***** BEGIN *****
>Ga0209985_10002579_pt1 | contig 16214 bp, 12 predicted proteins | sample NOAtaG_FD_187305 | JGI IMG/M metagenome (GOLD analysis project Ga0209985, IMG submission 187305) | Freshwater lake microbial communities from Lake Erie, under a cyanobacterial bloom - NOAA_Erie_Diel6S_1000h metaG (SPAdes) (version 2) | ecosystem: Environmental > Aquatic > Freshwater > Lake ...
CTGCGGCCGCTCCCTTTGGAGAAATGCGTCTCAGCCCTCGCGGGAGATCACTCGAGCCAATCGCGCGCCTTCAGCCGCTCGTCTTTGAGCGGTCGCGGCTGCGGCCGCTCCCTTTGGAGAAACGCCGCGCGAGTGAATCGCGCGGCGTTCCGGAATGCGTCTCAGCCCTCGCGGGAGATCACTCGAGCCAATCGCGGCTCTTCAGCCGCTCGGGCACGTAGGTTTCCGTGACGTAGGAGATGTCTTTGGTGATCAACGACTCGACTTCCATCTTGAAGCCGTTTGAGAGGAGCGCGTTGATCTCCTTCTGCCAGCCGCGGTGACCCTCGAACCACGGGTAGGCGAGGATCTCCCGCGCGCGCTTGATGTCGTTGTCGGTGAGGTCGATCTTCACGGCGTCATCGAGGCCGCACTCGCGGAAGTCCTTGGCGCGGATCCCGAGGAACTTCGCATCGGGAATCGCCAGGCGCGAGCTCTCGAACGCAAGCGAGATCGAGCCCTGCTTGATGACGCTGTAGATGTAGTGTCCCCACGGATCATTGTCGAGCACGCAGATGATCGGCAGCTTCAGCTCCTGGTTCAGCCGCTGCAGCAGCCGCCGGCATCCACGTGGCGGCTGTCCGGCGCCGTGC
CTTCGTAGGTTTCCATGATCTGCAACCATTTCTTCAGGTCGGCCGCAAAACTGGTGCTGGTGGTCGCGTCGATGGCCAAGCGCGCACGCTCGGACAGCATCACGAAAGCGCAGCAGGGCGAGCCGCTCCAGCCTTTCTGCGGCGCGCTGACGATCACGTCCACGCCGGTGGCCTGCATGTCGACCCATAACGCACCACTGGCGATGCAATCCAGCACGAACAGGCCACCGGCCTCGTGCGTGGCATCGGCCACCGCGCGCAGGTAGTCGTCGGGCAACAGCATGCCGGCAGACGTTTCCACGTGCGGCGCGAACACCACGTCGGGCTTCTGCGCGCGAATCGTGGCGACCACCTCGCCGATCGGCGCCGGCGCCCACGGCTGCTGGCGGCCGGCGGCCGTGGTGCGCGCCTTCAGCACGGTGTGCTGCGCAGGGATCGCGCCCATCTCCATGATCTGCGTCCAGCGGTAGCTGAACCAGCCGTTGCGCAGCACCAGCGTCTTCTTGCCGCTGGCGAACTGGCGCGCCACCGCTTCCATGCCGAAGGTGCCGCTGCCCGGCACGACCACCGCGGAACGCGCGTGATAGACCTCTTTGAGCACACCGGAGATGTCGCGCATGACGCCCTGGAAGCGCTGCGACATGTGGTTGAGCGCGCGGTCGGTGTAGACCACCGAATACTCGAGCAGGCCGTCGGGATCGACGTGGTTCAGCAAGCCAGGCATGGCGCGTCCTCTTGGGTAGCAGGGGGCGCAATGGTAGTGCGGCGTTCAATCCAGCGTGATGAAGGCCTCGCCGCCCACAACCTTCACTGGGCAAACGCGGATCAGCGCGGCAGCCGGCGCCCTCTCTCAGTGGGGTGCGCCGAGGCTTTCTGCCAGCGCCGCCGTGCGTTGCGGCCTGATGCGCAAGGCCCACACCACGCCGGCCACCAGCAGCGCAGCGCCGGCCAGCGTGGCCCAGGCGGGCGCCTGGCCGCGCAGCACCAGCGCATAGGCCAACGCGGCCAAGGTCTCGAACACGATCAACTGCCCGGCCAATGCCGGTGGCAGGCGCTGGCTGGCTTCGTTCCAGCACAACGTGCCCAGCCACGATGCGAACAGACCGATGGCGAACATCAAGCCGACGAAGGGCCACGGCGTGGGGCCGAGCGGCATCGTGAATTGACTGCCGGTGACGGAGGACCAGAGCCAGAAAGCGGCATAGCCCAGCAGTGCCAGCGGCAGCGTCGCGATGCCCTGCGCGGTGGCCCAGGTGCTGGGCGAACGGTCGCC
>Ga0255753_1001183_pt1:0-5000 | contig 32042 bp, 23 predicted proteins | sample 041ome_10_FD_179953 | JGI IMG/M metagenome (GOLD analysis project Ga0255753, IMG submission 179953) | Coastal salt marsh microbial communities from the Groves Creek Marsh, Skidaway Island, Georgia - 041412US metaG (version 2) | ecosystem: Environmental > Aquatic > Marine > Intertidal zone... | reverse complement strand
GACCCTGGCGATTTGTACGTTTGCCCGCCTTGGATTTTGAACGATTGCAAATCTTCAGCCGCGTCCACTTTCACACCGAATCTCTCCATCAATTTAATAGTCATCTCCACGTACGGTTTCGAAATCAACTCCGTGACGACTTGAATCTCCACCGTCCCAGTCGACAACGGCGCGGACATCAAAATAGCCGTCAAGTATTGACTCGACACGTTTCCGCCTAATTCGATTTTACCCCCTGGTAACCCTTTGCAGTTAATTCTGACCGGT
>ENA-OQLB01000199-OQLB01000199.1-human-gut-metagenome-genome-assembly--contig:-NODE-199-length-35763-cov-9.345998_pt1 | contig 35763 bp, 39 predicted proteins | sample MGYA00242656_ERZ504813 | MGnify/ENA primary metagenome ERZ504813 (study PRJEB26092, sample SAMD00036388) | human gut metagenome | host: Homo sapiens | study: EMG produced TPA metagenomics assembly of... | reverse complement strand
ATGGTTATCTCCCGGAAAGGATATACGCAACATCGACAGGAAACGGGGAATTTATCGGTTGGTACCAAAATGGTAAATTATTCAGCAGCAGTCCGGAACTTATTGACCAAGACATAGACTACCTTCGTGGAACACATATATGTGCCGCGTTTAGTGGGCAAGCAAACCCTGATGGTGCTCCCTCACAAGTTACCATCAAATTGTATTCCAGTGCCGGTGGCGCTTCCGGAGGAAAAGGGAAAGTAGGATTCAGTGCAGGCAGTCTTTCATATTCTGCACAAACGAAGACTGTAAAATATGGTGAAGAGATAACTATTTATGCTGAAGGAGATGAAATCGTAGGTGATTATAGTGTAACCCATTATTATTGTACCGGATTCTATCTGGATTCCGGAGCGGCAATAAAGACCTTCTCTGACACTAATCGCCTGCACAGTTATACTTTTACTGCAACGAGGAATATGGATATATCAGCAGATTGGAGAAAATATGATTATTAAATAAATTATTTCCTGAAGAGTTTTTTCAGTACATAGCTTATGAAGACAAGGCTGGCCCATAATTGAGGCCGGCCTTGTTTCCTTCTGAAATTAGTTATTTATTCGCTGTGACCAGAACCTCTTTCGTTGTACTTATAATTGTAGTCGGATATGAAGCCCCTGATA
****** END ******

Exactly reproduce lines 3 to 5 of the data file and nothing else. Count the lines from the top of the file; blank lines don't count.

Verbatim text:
CTTCGTAGGTTTCCATGATCTGCAACCATTTCTTCAGGTCGGCCGCAAAACTGGTGCTGGTGGTCGCGTCGATGGCCAAGCGCGCACGCTCGGACAGCATCACGAAAGCGCAGCAGGGCGAGCCGCTCCAGCCTTTCTGCGGCGCGCTGACGATCACGTCCACGCCGGTGGCCTGCATGTCGACCCATAACGCACCACTGGCGATGCAATCCAGCACGAACAGGCCACCGGCCTCGTGCGTGGCATCGGCCACCGCGCGCAGGTAGTCGTCGGGCAACAGCATGCCGGCAGACGTTTCCACGTGCGGCGCGAACACCACGTCGGGCTTCTGCGCGCGAATCGTGGCGACCACCTCGCCGATCGGCGCCGGCGCCCACGGCTGCTGGCGGCCGGCGGCCGTGGTGCGCGCCTTCAGCACGGTGTGCTGCGCAGGGATCGCGCCCATCTCCATGATCTGCGTCCAGCGGTAGCTGAACCAGCCGTTGCGCAGCACCAGCGTCTTCTTGCCGCTGGCGAACTGGCGCGCCACCGCTTCCATGCCGAAGGTGCCGCTGCCCGGCACGACCACCGCGGAACGCGCGTGATAGACCTCTTTGAGCACACCGGAGATGTCGCGCATGACGCCCTGGAAGCGCTGCGACATGTGGTTGAGCGCGCGGTCGGTGTAGACCACCGAATACTCGAGCAGGCCGTCGGGATCGACGTGGTTCAGCAAGCCAGGCATGGCGCGTCCTCTTGGGTAGCAGGGGGCGCAATGGTAGTGCGGCGTTCAATCCAGCGTGATGAAGGCCTCGCCGCCCACAACCTTCACTGGGCAAACGCGGATCAGCGCGGCAGCCGGCGCCCTCTCTCAGTGGGGTGCGCCGAGGCTTTCTGCCAGCGCCGCCGTGCGTTGCGGCCTGATGCGCAAGGCCCACACCACGCCGGCCACCAGCAGCGCAGCGCCGGCCAGCGTGGCCCAGGCGGGCGCCTGGCCGCGCAGCACCAGCGCATAGGCCAACGCGGCCAAGGTCTCGAACACGATCAACTGCCCGGCCAATGCCGGTGGCAGGCGCTGGCTGGCTTCGTTCCAGCACAACGTGCCCAGCCACGATGCGAACAGACCGATGGCGAACATCAAGCCGACGAAGGGCCACGGCGTGGGGCCGAGCGGCATCGTGAATTGACTGCCGGTGACGGAGGACCAGAGCCAGAAAGCGGCATAGCCCAGCAGTGCCAGCGGCAGCGTCGCGATGCCCTGCGCGGTGGCCCAGGTGCTGGGCGAACGGTCGCC
>Ga0255753_1001183_pt1:0-5000 | contig 32042 bp, 23 predicted proteins | sample 041ome_10_FD_179953 | JGI IMG/M metagenome (GOLD analysis project Ga0255753, IMG submission 179953) | Coastal salt marsh microbial communities from the Groves Creek Marsh, Skidaway Island, Georgia - 041412US metaG (version 2) | ecosystem: Environmental > Aquatic > Marine > Intertidal zone... | reverse complement strand
GACCCTGGCGATTTGTACGTTTGCCCGCCTTGGATTTTGAACGATTGCAAATCTTCAGCCGCGTCCACTTTCACACCGAATCTCTCCATCAATTTAATAGTCATCTCCACGTACGGTTTCGAAATCAACTCCGTGACGACTTGAATCTCCACCGTCCCAGTCGACAACGGCGCGGACATCAAAATAGCCGTCAAGTATTGACTCGACACGTTTCCGCCTAATTCGATTTTACCCCCTGGTAACCCTTTGCAGTTAATTCTGACCGGT